Last night while doing a demonstration in class, I took a couple of test shots with my Canon 5D to demonstrate flash firing. It surprised me with the LCD displaying an error message:
There are any number of reasons this error can occur, some of them pretty bad (feel free to google them). The first thing to do is make sure your lens is snugly attached to your camera. Remove and replace the lens and be sure it locks on solidly. Sometimes thats all it is, when putting on or changing lenses, the lens didn’t seat right.
If the error still persists, though, the suggestion of cleaning the contacts is at least a good first step. If you look at the picture on top, that’s my camera, and the contacts on the lens do appear a bit dirty.
Many people suggest that you take an eraser and very gently rub the eraser over the contacts to clean them. I am here to tell you that that is a BAD IDEA. DO NOT USE AN ERASER TO CLEAN YOUR CAMERA CONTACTS! NO, NO, NO! Here is a picture to emphasize:
Ok, so we’re clear on that, right? Good.
Erasers might be good for old-style electronics contacts that are heavier and have lots of tin solder or copper to make the electrical contact. Erasing those is fine, as the eraser is abrasive and actually removes potentially oxidized material to reestablish good electrical conductivity.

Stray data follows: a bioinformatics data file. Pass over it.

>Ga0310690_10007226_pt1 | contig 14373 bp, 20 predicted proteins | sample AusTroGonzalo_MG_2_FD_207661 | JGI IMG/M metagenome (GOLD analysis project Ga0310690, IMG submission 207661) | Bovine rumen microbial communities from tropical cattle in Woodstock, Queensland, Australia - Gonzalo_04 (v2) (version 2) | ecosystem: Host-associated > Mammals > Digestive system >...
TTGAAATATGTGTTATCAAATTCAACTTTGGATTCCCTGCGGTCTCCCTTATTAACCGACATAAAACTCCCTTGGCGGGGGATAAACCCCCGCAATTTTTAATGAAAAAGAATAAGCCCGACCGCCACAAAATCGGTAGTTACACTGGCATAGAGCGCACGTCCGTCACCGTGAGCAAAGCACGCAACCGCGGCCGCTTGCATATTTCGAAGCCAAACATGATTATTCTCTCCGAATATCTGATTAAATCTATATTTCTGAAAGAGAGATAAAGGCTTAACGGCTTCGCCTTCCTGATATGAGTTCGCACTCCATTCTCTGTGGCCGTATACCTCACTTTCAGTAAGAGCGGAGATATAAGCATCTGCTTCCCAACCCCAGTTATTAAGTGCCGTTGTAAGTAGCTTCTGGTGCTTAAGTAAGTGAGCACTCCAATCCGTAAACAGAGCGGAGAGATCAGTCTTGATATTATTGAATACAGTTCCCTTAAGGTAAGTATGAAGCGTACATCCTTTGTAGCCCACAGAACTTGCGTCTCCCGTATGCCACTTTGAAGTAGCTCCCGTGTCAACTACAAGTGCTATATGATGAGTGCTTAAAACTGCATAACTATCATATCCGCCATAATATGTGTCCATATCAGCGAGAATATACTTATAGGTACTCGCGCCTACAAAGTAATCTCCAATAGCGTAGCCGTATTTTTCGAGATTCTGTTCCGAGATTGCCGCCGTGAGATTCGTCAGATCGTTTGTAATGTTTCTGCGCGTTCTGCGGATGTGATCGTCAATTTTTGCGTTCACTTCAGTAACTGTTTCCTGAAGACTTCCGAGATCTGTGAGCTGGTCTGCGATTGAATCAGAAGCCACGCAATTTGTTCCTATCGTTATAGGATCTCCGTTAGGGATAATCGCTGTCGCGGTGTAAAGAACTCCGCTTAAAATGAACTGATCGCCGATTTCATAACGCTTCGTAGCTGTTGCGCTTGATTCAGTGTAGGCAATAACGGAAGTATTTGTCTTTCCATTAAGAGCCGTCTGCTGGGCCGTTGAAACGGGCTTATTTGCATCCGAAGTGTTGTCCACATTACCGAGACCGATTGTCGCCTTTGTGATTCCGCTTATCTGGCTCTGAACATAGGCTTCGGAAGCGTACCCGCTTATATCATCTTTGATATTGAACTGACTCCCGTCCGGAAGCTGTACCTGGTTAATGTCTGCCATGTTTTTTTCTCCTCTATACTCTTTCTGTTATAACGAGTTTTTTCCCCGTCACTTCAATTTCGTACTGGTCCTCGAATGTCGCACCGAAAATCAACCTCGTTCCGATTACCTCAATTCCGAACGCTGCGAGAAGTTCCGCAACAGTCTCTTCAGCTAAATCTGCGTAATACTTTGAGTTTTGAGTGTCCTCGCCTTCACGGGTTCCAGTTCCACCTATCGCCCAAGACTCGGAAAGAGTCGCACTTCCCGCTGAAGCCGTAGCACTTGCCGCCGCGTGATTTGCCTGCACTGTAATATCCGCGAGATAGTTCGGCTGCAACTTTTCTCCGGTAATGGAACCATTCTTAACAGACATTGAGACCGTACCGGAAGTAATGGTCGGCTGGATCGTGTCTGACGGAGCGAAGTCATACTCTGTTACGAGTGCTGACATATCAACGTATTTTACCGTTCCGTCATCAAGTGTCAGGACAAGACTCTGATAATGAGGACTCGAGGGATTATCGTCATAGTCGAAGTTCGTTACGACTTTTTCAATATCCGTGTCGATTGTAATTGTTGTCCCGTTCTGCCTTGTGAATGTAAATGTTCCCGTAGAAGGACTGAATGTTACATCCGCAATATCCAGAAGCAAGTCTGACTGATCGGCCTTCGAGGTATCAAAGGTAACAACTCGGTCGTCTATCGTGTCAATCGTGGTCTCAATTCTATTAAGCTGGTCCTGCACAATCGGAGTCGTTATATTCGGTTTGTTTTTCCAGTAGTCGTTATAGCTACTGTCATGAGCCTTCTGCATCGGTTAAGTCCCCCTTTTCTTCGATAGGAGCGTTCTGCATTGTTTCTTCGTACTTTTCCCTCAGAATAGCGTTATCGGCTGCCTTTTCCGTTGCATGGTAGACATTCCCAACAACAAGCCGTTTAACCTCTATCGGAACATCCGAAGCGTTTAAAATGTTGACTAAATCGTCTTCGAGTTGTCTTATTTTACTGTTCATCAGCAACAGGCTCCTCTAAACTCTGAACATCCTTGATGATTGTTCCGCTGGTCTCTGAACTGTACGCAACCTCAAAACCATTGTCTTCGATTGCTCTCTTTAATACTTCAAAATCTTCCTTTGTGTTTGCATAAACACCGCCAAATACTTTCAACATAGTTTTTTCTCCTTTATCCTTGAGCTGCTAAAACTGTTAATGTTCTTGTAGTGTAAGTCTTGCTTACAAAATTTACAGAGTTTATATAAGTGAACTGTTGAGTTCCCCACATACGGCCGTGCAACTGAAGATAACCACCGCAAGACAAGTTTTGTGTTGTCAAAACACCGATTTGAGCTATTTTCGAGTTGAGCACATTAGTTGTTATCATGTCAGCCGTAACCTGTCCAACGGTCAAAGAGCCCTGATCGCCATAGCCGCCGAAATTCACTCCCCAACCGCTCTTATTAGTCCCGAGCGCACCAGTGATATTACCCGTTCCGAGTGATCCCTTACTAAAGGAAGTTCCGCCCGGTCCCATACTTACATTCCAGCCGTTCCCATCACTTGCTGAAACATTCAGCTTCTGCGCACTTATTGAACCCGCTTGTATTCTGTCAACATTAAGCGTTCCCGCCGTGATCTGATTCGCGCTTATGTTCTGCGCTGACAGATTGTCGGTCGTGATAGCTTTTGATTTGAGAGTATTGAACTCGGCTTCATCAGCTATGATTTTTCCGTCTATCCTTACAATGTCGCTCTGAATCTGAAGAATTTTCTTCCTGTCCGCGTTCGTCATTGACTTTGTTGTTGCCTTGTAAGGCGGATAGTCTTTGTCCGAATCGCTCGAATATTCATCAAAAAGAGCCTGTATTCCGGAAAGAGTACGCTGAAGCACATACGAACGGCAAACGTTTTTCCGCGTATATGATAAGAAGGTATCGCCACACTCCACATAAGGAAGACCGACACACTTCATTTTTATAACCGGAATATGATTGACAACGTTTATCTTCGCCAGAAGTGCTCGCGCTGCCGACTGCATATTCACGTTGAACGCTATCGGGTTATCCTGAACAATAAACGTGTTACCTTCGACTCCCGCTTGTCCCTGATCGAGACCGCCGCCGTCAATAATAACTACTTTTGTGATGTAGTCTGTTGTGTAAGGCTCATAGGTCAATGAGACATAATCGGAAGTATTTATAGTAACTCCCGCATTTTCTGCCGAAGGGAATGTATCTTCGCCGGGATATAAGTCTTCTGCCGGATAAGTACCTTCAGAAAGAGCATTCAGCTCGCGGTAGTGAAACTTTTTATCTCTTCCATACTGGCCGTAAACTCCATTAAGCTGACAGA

You camera’s contacts, on the other hand, are thinly gold-plated. Using an eraser will actually remove the gold from the contacts making them less conductive and even potentially damaging them. The gold is not getting oxidized, it’s probably just a bit dirty from humidity, your fingers or whatever. Plus, an eraser leaves eraser bits, and really, you want to risk an eraser bit in your lens or camera?
The best way to clean your camera and lens contacts, no matter the brand or type:
- With the lens and camera body apart, look at the area around the contacts of the lens and or camera body. Gently brush away from the openings any dust or debris you find there.
- Put a bit of alcohol on a microfiber cloth.
- Gently rub the contacts.
- Dry with a dry spot on the microfiber cloth.
- Reassemble and check for operation.
In my case, cleaning the contacts seems to have cleared up the error. If it persisted, I would likely be looking at an expensive lens or camera repair. Pfew! Safe for this time.
And NO ERASERS!